Sunday, May 26, 2013

Both your houses...

A major battle is under way for control of the Syrian town of al Qusayr near the Lebanese border between the forces of the Assad regime and the anti-regime forces.  This is a strategic town since it controls the road leading to the Syrian coastal strip that contains the majority of the population of Alawites in Syria, that support Assad who is also Alawite.  While the opposition forces took control of al Qasayr some while ago, the presence of thousands of Hizbollah troops on the Government side has turned the battle towards the regime.  Hizbollah no longer denies its forces are fighting in Syria for Assad, and they had a public funeral yesterday for ca. 36 of their fighters who were killed in the battle. 
This involvement of Hizbollah has several implications:  The EU is considering whether or not to classify Hizbollah as a terrorist organization, or at least its military wing.  Germany, Britain and France all consider Hizbollah a terrorist organization and have called for the EU to do likewise.  Given Hizbollah's Secty, Gen. Hassan Nasrallah's comments and their slogans in a terlevize speech and meeting yesterday, such as "we will raze Haifa and Tel Aviv to the ground," it would be surprising if the EU did not take this action.  It is forbidden under Lebanese law for any Lebanese force to fight outside Lebanon without the Lebanese Government's approval.  However, Hizbollah is in the Government, and is a law unto itself.  Its intervention in Syria has caused strains inside Lebanon, and in Tripoli the Sunni Muslims are fighting the local Alawites in parallel to the Syrian civil war.  The Lebanese army has been sent to restore order there, but at least 26 people were killed in the fighting.  We can expect a resumption of the tragic civil was in Lebanon, that has never overcome its sectarian divisions.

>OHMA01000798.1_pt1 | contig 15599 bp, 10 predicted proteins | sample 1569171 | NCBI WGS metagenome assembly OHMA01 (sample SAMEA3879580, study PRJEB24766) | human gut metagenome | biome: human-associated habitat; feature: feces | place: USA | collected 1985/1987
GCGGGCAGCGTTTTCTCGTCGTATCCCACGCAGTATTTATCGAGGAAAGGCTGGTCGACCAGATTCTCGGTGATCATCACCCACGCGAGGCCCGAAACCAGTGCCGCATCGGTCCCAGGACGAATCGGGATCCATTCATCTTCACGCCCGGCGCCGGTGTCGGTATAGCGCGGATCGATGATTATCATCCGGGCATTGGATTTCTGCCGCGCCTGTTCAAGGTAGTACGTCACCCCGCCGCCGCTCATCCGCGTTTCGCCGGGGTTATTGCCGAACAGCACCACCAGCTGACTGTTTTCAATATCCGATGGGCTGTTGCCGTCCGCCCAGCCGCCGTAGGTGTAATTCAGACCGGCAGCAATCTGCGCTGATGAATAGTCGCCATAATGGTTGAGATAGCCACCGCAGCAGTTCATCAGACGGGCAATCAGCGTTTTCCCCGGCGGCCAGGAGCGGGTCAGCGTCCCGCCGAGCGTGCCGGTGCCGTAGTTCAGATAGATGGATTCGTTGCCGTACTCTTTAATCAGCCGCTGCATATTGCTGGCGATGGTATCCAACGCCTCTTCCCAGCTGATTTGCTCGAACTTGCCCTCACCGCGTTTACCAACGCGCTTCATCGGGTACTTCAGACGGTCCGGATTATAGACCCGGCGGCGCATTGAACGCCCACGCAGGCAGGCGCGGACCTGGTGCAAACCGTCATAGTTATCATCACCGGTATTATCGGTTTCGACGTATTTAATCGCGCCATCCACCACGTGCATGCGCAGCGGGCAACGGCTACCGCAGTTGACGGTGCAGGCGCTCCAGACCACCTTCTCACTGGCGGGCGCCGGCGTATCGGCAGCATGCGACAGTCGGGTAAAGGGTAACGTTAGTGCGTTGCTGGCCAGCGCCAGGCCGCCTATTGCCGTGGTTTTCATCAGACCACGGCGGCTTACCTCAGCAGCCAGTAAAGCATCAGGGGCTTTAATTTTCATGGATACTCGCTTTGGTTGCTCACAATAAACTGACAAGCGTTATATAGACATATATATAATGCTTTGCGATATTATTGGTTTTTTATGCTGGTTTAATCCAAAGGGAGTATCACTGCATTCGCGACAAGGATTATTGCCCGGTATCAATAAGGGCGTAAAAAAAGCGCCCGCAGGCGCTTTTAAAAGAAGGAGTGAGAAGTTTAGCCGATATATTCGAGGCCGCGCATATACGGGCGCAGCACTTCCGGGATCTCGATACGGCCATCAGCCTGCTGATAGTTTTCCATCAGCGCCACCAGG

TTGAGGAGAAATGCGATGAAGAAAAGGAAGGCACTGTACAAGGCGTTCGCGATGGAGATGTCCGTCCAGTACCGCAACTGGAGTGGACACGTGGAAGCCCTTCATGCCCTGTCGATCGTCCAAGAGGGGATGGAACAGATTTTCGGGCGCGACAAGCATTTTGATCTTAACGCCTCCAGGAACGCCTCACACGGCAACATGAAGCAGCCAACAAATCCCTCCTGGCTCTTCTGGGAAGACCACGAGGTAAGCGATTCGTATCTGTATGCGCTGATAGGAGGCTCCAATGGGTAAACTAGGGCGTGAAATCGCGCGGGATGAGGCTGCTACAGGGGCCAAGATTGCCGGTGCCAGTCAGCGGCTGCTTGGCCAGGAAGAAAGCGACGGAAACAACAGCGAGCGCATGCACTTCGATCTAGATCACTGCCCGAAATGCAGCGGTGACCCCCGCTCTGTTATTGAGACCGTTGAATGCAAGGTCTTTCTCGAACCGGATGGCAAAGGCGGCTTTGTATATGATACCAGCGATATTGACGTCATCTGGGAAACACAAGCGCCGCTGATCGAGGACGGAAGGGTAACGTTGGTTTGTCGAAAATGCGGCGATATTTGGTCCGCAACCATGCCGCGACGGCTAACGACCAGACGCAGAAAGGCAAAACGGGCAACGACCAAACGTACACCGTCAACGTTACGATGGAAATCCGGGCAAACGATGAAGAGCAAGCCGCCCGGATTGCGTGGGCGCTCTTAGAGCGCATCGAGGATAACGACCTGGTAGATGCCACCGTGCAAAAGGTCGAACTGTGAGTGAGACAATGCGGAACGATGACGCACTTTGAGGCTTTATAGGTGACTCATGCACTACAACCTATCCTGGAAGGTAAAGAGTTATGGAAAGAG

Meanwhile the Syrian death toll mounts, now supposedly at 90,000, while the international community is deadlocked into inaction.  They will have another conference soon in Geneva to discuss the situation, but nothing can expected to come from it.  The fighting in Syria is close to the Israeli border and bullets and shells occasionally come over the border.  So far Israel has done little about this, although the IAF did strike a convoy and a storage facility for rockets in Syria.  The basic Israeli attitude is neutrality, we don't want an extreme Sunni government to replace the Assad regime, but we recognize that loss of Syria would be a severe blow to Hizbollah and its master Iran.  Its a bit like the Monatgus and the Capulets in Shakespeare's "Romeo and Juliet," "a pox on both your houses."


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